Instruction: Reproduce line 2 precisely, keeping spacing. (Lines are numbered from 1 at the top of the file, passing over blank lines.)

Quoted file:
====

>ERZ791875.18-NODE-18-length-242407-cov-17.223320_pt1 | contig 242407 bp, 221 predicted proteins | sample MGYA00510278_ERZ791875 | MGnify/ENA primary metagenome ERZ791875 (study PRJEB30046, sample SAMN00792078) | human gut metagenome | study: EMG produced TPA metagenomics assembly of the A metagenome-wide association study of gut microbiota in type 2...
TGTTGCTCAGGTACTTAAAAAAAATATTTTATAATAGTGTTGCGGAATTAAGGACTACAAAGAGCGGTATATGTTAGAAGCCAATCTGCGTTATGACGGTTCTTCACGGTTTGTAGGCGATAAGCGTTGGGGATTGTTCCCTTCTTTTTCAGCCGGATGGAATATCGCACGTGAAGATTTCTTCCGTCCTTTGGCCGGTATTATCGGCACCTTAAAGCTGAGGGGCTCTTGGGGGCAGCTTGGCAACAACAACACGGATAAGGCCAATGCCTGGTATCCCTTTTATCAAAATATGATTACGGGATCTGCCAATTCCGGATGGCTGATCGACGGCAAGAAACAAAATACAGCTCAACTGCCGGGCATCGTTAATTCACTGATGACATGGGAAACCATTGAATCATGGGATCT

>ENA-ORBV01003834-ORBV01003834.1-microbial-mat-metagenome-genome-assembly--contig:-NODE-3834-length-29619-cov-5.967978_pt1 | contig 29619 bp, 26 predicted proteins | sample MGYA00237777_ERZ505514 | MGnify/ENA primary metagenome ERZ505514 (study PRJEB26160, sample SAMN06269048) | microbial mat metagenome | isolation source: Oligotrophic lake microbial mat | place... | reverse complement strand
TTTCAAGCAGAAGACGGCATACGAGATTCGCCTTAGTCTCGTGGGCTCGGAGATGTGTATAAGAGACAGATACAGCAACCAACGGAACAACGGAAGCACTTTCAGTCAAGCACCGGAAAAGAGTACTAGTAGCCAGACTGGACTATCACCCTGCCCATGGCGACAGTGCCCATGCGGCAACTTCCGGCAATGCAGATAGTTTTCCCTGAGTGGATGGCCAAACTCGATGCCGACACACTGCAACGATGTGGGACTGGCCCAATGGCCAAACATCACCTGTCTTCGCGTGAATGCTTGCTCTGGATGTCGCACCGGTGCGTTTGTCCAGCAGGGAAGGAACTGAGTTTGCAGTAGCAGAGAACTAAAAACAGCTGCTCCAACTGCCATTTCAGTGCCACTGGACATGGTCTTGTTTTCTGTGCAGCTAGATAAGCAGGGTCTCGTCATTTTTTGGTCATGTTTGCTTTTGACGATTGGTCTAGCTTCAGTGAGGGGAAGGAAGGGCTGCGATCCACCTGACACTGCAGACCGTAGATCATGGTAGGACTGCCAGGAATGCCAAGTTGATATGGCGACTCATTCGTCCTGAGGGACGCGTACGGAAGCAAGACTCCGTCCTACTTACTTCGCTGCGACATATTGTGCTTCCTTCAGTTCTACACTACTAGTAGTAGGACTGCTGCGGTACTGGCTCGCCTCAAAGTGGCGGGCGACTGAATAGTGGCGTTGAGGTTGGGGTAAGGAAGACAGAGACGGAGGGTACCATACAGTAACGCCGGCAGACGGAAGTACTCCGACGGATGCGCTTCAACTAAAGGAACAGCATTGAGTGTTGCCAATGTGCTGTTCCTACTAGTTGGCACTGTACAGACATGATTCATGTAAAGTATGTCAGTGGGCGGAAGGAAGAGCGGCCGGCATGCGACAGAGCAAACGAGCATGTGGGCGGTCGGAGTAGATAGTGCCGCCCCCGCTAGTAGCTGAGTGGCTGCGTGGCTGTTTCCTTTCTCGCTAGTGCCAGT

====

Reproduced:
TGTTGCTCAGGTACTTAAAAAAAATATTTTATAATAGTGTTGCGGAATTAAGGACTACAAAGAGCGGTATATGTTAGAAGCCAATCTGCGTTATGACGGTTCTTCACGGTTTGTAGGCGATAAGCGTTGGGGATTGTTCCCTTCTTTTTCAGCCGGATGGAATATCGCACGTGAAGATTTCTTCCGTCCTTTGGCCGGTATTATCGGCACCTTAAAGCTGAGGGGCTCTTGGGGGCAGCTTGGCAACAACAACACGGATAAGGCCAATGCCTGGTATCCCTTTTATCAAAATATGATTACGGGATCTGCCAATTCCGGATGGCTGATCGACGGCAAGAAACAAAATACAGCTCAACTGCCGGGCATCGTTAATTCACTGATGACATGGGAAACCATTGAATCATGGGATCT